Ten Cybersecurity Tips

Cybersecurity is vital now if we want to function normally now. A lot of shopping is done online (especially since the pandemic) and we use Google to find out almost everything. Technology is our greatest tool but it has also become an effective way for criminals to steal from people. My degree is in computing so here are ten tips to keep you safe online. These are both applicable for you or your business.



1. Password Management

Everyone knows the importance of having a secure password and using different passwords for different websites. However, how many of us actually follow the advice? It becomes difficult to track which password is for which website and then you keep resetting it and it gets frustrating.


Nevertheless, it’s important. If you use the same password and someone gets hold of it, they will try it on various websites and get as much data as possible, especially if they can get money from you.


This is the way I find most helpful. Generate a random password that means absolutely nothing to you. Or if it does mean something, change it up so that it’s letters and numbers. Once you have that foundation, you can alter it slightly for each website. Say for example you want your password to signify daffodils. You can change it so the base is something like ‘D4ff0d1llS’. Then you can alter it so that it's ‘D4ff0d1llS_2467!’.


Now to remember all of those passwords, you can have a password manager on your PC that has effectively a master key. A lot of people use this but my personal issue with it is that if someone gets into that, then they have all your passwords.


Some people have a physical password book, which isn’t recommended officially as if someone steals it, then again, they have all your passwords. However, you can try and write it in code so that if someone were to steal it, they wouldn’t know which password is for what. Plus, that book itself shouldn’t be carried around.


In terms of the password for your PC, you should change it every three months or so, especially in a business. It can be hard to think up new passwords so try to find a creative way such as three items on your desk, cities, countries, populations, etc. It can be better to change all of your passwords regularly but that can get confusing.


Passwords ideally should be at least 12 characters long, contain uppercase and lowercase letters as well as numbers and symbols.


Don’t forget, a lot of companies offer two-factor authentication which is always good especially for sensitive information. Not only do you need a password to get in, but they will also send a code to your phone, that you then have to input in order to gain access to your account.


2. Scam Emails

There are so many different types of scams around and there always have been but now more than ever it’s easy for criminals to send out an email and hope that 10% of people fall for it.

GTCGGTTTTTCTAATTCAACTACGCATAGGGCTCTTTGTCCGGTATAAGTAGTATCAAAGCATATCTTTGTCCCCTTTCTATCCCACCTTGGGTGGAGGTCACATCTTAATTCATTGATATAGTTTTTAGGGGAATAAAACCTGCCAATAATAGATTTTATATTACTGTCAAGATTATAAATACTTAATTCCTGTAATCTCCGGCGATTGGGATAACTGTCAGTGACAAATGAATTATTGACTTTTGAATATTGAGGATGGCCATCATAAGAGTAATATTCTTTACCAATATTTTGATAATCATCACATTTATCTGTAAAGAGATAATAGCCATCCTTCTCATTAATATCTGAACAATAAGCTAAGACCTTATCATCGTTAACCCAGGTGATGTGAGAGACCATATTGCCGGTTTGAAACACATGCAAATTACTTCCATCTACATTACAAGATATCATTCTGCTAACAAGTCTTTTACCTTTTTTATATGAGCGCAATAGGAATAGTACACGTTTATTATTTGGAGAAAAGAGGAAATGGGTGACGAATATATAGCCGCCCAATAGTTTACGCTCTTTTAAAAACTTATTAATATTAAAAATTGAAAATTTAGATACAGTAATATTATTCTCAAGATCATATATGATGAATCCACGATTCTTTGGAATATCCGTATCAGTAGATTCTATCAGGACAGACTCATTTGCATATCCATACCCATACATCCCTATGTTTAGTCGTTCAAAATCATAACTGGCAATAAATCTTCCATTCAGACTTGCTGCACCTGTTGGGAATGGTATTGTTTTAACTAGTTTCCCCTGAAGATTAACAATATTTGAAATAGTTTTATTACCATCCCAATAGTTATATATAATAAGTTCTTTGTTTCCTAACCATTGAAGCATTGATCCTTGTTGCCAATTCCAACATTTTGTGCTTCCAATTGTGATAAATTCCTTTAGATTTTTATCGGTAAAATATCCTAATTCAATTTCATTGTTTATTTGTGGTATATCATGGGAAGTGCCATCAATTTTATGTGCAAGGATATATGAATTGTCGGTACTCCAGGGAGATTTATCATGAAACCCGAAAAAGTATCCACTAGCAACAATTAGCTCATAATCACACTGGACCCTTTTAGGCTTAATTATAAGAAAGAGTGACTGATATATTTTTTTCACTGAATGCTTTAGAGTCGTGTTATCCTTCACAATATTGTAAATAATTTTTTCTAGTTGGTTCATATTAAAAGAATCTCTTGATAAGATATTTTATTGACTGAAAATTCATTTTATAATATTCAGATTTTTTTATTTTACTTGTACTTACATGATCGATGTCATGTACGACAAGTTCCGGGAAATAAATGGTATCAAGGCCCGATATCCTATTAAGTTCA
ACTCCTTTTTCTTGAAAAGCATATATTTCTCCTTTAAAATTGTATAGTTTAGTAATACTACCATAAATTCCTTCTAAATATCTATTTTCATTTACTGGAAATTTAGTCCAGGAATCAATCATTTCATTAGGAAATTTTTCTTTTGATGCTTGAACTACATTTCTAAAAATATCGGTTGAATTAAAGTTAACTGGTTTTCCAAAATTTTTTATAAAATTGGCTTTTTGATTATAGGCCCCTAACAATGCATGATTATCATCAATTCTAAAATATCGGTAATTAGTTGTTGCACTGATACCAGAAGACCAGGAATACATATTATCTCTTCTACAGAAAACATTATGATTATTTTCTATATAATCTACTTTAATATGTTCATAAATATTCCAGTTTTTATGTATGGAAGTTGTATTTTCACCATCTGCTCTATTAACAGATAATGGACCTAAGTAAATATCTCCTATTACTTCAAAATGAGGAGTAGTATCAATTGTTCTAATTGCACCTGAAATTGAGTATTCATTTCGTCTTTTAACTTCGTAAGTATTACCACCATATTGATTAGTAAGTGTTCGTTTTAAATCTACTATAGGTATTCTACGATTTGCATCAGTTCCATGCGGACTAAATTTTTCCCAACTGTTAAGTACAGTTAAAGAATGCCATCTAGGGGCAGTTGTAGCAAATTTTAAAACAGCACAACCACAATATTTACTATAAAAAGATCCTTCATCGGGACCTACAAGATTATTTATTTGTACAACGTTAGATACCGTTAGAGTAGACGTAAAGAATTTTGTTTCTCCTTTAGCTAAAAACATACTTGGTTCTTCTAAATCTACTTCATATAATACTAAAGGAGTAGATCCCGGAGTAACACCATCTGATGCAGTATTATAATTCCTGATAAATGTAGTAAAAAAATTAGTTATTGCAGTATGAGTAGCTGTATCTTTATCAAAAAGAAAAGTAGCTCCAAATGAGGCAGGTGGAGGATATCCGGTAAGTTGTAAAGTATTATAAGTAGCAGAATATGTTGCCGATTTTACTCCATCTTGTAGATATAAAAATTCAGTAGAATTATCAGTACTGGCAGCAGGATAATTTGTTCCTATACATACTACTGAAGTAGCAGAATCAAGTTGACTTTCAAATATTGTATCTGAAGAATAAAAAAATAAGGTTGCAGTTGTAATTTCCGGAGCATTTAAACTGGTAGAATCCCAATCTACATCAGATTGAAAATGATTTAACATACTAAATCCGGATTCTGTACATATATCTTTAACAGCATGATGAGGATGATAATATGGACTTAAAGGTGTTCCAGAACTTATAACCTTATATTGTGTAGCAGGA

Often these scam emails will pose as a trusted company such as a bank or HMRC, to try and scare you into taking action quickly. It can also be an email that promises to offer something great. They work in different ways.


Most commonly now, these emails will have attachments. Once you open an attachment, it will try to download a virus onto your computer. It may not do something straight away but can sit dormant for a while until the attacker decides to trigger it.


Here’s my advice. If you get an email from someone you don’t know and the preview content doesn’t look relevant then ignore it. If it’s something important, the person will email again or will get in touch with you directly.


Scam emails are often structured in a certain way. They will avoid saying your name and if they do use your name, it’s clear to see where they have gotten it from (i.e. the start of your email address). There will also be information appearing relevant but that actually isn’t.

There are more obvious giveaways such as the sender’s email address. It may look like it is coming from a legitimate person but the actual email address will look suspicious. If you are suspicious, check it on an email address checking website such as https://tools.verifyemailaddress.io/.


Also, often if you look at how the email is actually sent ‘to’, it may show the sender's email or a long list of random addresses. That’s usually a clear sign that the email is not sent directly to you.


3. SSL Certificates

When going onto a website, check that it has the little green padlock in the URL bar. That means that it is a secure link and more likely can be trusted. Keep in mind that they are quite cheap to buy so some criminals do purchase an SSL certificate for their website. But it means the connection itself is secure and you can process payments securely, without interference. If a website doesn’t have one, then it’s best not to provide any personal information or make any purchases through it